Game 11: STL vs. NYY — Sometimes, 42 is the answer to everything

It’s all over baseball. That lone reminder that the game we love at one point needed to a game open to everyone or it wasn’t really a game for everyone. It reminds us of the great player who wore it and made that difference, and it reminds Yankee fans of another great player who wore it with the same pride and integrity. Today alone, over 1000 uniformed players, coaches, and managers as well as the usual show of fans wore that great number 42 to honor the late Jackie Robinson and remember his legacy on the sport we love. (And Wikipedia dedicates an entire page to the paradox of the number 42, if you’re interested.)

And on a beautiful Saturday afternoon in the Bronx, CC Sabathia had #42 on his back and specialized Brooklyn Dodger blue and designed cleats on his feet to face the visiting St. Louis Cardinals. And boy, did Sabathia have a great outing today. He threw 97 pitches into the 8th inning, giving up just 3 hits, a walk, and a run, and striking out 6 Cardinals’ batters. His lone run was a 1-out solo home run in the 8th inning on that 97th pitch to his final batter of the afternoon.

But Sabathia was set-up for the win today thanks in part to the help of Adam Warren who sailed through the rest of the 8th with just 11 pitches for those last 2 outs. Tyler Clippard made things interesting in the 9th, however. He gave up a 1-out home run, then after his 2nd strikeout, gave up a single and a walk (much to the dismay of the standing crowd) before getting his 3rd strikeout, a big swinging K to end the game, inning, and threat and earn his 1st save of the season.

Meanwhile, the Yankees were faced with a mixed bag with the Cardinals’ starter. He threw a whopping 118 pitches into the 6th inning against the Yankees, and while they only got 4 hits off him, they also got a weird mix of 8 total walks and 11 total strikeouts.

In the 1st inning, the starter gave up consecutive walks to Brett Gardner and Aaron Hicks, a passed ball moved the runners up, and with 2 outs, a wild pitch allowed the speedy Gardner to high-tail it home to score the Yankees first run. Despite loading up the bases with 2 more walks, the Yankees couldn’t add to it then as a strikeout (the 3rd of the inning) ended their threat.

Then in the 6th, the Yankees made their move. Torreyes led-off with a double, though it wasn’t looking like it as a trio of players converged in the short outfield to watch the ball drop between them. Torreyes kicked it up and slid around the tag at 2nd and made it safely (though the Cardinals’ questioned the play initially). Gardner then moved him to 3rd before Torreyes then scored on a really messy play — Hicks hit into a little grounder back to the pitcher, but then he overthrew it to home so Torreyes easily scored. Hicks ended up at 2nd thanks to a late (and off-center) throw to try to get him out there. Hicks would go on to then score on Chris Carter’s single.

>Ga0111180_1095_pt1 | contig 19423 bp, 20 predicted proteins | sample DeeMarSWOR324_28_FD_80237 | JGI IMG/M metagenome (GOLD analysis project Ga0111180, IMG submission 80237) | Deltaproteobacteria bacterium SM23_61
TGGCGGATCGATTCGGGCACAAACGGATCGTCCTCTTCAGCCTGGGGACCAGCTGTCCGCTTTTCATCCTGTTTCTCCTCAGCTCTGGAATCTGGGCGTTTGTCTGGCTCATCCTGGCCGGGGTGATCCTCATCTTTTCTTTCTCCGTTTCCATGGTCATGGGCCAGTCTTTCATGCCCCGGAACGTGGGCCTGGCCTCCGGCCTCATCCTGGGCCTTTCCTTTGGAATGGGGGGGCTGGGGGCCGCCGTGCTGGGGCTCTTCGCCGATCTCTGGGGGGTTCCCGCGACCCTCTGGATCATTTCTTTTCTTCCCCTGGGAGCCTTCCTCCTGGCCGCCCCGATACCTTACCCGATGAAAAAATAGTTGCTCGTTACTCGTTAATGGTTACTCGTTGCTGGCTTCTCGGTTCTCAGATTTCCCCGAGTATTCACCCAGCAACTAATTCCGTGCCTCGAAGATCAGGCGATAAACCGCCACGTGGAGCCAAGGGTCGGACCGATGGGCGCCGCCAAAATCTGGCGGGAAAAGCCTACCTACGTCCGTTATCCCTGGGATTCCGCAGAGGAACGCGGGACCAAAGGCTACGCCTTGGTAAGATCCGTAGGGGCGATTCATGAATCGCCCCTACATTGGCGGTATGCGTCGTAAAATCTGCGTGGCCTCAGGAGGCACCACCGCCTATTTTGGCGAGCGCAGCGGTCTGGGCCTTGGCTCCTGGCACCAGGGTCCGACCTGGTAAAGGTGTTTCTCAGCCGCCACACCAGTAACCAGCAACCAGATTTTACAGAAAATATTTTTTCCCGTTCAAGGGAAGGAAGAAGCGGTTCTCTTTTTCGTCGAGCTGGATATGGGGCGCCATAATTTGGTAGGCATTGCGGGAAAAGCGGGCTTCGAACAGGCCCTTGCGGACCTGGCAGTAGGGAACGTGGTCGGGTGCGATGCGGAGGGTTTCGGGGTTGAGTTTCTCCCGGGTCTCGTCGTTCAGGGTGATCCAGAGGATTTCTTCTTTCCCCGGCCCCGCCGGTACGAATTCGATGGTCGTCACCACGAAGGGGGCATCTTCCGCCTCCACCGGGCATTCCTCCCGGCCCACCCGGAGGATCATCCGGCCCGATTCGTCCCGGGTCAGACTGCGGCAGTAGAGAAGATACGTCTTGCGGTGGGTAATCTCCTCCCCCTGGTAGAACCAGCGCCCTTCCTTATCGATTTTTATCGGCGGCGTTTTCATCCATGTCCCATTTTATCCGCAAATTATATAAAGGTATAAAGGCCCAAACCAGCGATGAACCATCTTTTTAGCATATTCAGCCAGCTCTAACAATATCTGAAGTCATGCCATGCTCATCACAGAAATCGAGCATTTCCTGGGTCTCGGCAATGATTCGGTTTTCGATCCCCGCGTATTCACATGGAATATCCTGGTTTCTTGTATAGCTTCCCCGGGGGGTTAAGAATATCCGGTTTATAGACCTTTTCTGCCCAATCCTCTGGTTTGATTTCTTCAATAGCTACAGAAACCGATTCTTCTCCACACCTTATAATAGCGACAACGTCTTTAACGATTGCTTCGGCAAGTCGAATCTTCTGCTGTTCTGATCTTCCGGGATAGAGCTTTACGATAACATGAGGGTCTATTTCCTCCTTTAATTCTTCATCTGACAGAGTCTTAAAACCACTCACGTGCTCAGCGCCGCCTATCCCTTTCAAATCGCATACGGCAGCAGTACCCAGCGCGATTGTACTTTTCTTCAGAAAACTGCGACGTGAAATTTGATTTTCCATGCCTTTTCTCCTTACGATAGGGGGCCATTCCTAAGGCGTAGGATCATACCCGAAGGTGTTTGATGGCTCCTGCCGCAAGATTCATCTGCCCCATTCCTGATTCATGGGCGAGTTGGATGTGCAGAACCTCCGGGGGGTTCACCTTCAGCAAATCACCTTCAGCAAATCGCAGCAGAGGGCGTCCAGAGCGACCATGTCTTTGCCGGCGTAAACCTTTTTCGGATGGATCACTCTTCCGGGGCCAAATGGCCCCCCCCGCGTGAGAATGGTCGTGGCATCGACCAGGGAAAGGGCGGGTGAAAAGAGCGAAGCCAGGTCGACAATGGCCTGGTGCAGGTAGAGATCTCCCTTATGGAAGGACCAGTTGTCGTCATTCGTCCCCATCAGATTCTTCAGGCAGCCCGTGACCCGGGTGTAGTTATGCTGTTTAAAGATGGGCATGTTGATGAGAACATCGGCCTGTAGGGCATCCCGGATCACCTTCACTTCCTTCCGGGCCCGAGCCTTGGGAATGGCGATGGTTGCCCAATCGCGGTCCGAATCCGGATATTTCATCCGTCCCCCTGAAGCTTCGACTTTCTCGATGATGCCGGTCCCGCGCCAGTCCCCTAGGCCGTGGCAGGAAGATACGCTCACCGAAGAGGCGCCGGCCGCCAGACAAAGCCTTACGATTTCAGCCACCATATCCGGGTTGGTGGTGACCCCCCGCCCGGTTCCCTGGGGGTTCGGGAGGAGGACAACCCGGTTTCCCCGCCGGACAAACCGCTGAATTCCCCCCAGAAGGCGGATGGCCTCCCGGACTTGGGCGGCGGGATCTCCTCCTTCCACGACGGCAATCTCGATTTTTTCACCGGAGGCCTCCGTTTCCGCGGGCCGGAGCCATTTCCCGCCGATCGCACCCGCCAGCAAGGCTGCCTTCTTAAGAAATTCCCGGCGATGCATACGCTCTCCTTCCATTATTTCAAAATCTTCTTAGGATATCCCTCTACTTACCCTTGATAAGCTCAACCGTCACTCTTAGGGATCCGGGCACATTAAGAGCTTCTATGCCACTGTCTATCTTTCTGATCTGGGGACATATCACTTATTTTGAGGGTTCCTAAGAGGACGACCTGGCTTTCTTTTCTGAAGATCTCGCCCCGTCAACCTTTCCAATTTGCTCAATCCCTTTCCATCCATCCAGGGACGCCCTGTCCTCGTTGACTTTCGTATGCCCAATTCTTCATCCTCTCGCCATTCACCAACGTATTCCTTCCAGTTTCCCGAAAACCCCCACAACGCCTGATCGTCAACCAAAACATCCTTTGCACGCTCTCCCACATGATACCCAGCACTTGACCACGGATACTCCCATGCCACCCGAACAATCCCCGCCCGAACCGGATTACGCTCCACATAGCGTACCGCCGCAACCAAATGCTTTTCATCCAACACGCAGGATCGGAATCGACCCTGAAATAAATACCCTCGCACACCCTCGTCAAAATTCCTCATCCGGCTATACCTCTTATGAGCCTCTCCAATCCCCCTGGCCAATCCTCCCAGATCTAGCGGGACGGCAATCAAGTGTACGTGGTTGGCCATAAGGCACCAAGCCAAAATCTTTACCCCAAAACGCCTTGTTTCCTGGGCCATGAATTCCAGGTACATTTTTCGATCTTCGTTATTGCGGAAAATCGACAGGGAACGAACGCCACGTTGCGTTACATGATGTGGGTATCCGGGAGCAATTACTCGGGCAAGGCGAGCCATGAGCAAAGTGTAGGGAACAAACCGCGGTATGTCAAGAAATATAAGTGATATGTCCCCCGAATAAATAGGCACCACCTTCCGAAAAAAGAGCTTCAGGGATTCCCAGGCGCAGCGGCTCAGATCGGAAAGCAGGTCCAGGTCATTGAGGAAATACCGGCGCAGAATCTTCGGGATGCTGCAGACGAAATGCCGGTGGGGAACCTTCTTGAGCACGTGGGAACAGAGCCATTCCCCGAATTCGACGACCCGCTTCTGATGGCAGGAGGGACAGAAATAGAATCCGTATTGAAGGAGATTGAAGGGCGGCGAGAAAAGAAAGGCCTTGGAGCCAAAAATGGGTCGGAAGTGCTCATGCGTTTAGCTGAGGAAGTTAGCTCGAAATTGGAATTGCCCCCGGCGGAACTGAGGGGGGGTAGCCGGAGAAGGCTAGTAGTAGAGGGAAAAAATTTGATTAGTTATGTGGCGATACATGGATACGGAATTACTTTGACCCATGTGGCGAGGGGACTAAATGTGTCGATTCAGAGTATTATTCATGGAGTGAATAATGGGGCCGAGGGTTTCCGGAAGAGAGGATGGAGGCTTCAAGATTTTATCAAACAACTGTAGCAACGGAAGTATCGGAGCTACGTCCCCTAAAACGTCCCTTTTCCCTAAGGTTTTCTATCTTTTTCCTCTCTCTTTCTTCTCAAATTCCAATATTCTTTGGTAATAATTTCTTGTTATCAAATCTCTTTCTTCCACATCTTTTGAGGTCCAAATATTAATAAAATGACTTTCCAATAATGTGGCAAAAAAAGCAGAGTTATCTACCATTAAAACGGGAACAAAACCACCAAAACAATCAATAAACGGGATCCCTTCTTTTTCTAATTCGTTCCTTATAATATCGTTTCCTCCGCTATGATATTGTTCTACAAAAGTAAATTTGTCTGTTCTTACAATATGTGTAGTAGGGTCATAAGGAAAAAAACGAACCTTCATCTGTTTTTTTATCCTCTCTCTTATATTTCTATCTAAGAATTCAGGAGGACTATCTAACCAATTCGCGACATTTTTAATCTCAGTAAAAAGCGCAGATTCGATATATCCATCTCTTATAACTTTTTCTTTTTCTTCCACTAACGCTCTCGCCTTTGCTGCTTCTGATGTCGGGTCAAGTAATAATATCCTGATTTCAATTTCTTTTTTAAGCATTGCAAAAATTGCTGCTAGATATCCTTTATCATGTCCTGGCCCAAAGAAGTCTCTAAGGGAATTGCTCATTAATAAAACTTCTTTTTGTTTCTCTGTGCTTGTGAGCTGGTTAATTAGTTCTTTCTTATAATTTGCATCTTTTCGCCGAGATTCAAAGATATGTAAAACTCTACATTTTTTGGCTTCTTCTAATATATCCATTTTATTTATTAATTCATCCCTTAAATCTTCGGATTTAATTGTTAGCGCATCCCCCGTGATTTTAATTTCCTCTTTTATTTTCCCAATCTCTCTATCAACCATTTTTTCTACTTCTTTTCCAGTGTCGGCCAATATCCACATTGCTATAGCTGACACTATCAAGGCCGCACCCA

Final score: 3-2 Yankees (yes, the Yankees are on a 6-game win streak right now; no, I don’t believe in jinxes today)

Injury news: Matt Holliday was originally scheduled to be the DH today, but due to some “lower back stiffness”, the Yankees opted for Chris Carter as today’s DH.

And while I never feel like I can do justice to the legacy of Jackie Robinson, everyone definitely makes their best effort to say what it means to them every year. Girardi used his pre-game press conference, Sabathia used the Player’s Tribune twitter account, and players used their own social media to honor the man. MLB also found some clips from Robinson’s first MLB game 70 years ago today about 15 miles away from where the Yankees played today. (Ebbets Field, the home of the Brooklyn Dodgers, was just east of Prospect Park for those familiar with Brooklyn or want to google it.)

Either way, the game looks like it does today because of amazing men like Jackie Robinson and those who paved the way for his MLB career to be possible. I think of Negro League greats like Satchel Paige, Cool Papa Bell, Josh Gibson, and more; I think of the executives like Branch Rickey, coaches like Leo Durocher, and players like Pee Wee Reese who stood by their decision to integrate in the face of literal death threats and boycotts; I think of fans who truly wanted the best players for their teams, without caring if they were (in Durocher’s sanitized words) “yellow or black, or if he has stripes like a…zebra.” And I think of the countless kids who grew up believing that they too could finally play professional baseball regardless of their skin color.

Every team is now filled with former kids with a simple dream — to play ball. And because of #42, that dream became true for them. How many kids are going to sleep tonight with the same dream that might be realized in just a few short years?

Thank you, Jackie, for your courage to make the impossible possible and showing the world what excellence and integrity looks like.

Go Yankees!

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